|12/16/2008 - Indianapolis, Ind.
As states cut their budgets and students and families bear more of the cost of a college education, Lumina Foundation for Education today announced that Mississippi has been selected as one of 11 states to receive a grant to further increase productivity in higher education. State leaders will develop and implement policy changes that promote cost-saving methods of delivering high-quality education to greater numbers of students.
Mississippi and the 10 other participating states (Arizona, California, Colorado, Indiana, Maryland, Montana, Ohio, Tennessee, Texas, and Wisconsin) will receive a one-year grant of $150,000 through the foundation's Making Opportunity Affordable (MOA) initiative to develop innovative strategies in key policy areas to promote sustainable improvements in productivity. The states will be eligible to compete next year for a $2 million Opportunity Grant to implement their plans over four years.
The $45.5 million initiative seeks to advance policy innovation and change in higher education finance, management and instructional delivery to get many more students into and through postsecondary education.
Mississippi will use the MOA Learning Year to enhance and leverage existing efforts to increase the efficiency and cost-effectiveness of academic programs by advancing a system-wide redesign of developmental education courses. Building upon its Course Redesign Initiative with the National Center for Academic Transformation (NCAT), Mississippi will engage in a multifaceted effort designed to align resources to improve college graduation rates. This effort will include building institutional and public support as well as the identification of effective incentives to improve student learning using information technology.
"The Lumina Foundation's Making Opportunity Affordable grant provides an opportunity and resources to address the issues of affordability and productivity in Mississippi's public colleges and universities," Mississippi Governor Haley Barbour said.
"The Mississippi Board of Trustees of State Institutions of Higher Learning is committed to increasing the quantity of baccalaureate degree holders in the state, as the Board believes higher education is the key to Mississippi's successful future," said Interim Commissioner of Higher Education Dr. Aubrey K. Lucas. "We are fortunate to partner with Lumina Foundation in this worthwhile endeavor."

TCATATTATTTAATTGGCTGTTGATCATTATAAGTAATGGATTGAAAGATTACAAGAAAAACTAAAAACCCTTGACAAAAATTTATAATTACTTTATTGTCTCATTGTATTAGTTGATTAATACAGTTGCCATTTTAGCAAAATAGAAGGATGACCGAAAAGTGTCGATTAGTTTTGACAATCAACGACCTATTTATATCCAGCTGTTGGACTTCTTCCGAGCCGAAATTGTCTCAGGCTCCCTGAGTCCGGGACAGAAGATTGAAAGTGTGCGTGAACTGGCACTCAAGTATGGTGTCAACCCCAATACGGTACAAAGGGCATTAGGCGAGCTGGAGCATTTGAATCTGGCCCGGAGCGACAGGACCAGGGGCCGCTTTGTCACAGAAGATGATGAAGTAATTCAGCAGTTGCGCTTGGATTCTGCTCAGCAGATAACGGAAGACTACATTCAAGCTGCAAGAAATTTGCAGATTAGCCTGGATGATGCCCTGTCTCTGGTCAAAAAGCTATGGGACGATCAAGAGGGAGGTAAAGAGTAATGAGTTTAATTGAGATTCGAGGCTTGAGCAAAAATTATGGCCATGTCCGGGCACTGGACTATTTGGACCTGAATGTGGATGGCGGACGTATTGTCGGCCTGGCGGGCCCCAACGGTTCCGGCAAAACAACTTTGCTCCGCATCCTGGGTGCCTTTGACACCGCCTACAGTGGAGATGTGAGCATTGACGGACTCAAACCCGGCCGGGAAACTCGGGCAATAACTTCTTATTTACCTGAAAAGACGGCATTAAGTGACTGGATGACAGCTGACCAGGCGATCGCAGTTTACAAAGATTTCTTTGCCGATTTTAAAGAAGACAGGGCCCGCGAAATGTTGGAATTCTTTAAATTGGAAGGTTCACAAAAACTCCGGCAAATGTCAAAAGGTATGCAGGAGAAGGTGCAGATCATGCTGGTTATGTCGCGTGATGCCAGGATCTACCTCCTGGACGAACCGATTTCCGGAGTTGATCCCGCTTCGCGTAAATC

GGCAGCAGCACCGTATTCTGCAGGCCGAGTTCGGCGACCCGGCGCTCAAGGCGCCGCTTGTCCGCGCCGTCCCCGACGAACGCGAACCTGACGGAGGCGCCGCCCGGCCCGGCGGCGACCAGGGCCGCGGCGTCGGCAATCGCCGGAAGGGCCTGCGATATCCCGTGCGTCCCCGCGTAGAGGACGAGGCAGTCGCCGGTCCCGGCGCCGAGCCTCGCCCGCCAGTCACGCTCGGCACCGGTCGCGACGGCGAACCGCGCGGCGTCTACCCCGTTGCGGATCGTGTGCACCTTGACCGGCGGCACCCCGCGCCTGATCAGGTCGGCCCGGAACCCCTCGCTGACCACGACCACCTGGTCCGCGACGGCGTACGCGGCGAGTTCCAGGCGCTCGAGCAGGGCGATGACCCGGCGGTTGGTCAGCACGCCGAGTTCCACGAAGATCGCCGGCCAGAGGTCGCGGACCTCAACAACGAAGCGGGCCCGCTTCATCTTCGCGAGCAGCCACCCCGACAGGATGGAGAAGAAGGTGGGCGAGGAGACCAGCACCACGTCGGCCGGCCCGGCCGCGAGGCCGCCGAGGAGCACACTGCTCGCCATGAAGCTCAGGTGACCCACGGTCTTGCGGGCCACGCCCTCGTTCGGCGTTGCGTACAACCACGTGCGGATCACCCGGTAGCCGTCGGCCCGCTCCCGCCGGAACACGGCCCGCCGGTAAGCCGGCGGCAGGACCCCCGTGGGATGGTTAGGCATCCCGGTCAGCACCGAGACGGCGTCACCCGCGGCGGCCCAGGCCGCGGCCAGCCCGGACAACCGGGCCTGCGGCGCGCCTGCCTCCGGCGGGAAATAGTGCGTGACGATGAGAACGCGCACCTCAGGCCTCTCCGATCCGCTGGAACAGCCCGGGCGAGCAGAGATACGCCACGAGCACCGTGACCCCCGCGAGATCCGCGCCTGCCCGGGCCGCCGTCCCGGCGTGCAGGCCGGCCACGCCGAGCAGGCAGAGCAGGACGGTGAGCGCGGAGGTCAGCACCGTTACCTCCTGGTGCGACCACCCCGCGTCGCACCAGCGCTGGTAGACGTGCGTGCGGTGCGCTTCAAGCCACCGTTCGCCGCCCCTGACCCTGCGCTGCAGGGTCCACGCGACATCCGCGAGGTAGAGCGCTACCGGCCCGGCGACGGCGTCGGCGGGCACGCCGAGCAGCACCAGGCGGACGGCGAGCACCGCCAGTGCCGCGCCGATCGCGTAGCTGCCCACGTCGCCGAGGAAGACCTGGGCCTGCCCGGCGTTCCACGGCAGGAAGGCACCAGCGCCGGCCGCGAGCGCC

The Foundation believes that systems and institutions that show a willingness to increase productivity are more likely to receive the additional investments of public money that will be needed for the United States to maintain an internationally competitive workforce and economy and to preserve the benefits of American society.
The United States spends about twice as much as the average industrialized country per student on higher education, not including research spending, and it is graduating students at a higher cost than other nations. The United States is now tied for 10th internationally in the percentage of adults 25 to 34 who hold college degrees. The United States now ranks 15th among nations in the proportion of college students who start work toward degrees and actually complete them, leaving many students with piles of student loan debt and nothing to show. Meanwhile, the cost of attending college has risen more rapidly than household incomes, and the availability of financial aid has not kept up with tuition increases.
"We need to take a harder look at how public colleges are prioritizing and managing their resources. Current spending patterns are not sustainable in the face of rapid demographic shifts, rising costs on campuses, and increased competition for state budget dollars," said Jamie Merisotis, president of Lumina Foundation. "We must find ways of increasing productivity on our nation's campuses to raise U.S. degree-attainment rates, which have remained stagnant in recent decades. And we need to explore and invest in new models for delivering a college education, especially if these models can help the United States graduate more students who face financial and academic challenges."
State Strategies for Productivity Enhancement and Innovation
During the initiative's 2008-09 national "Learning Year," governors, legislators and leaders of colleges and universities will refine and develop strategies to increase productivity and explore policy changes and innovations in three areas: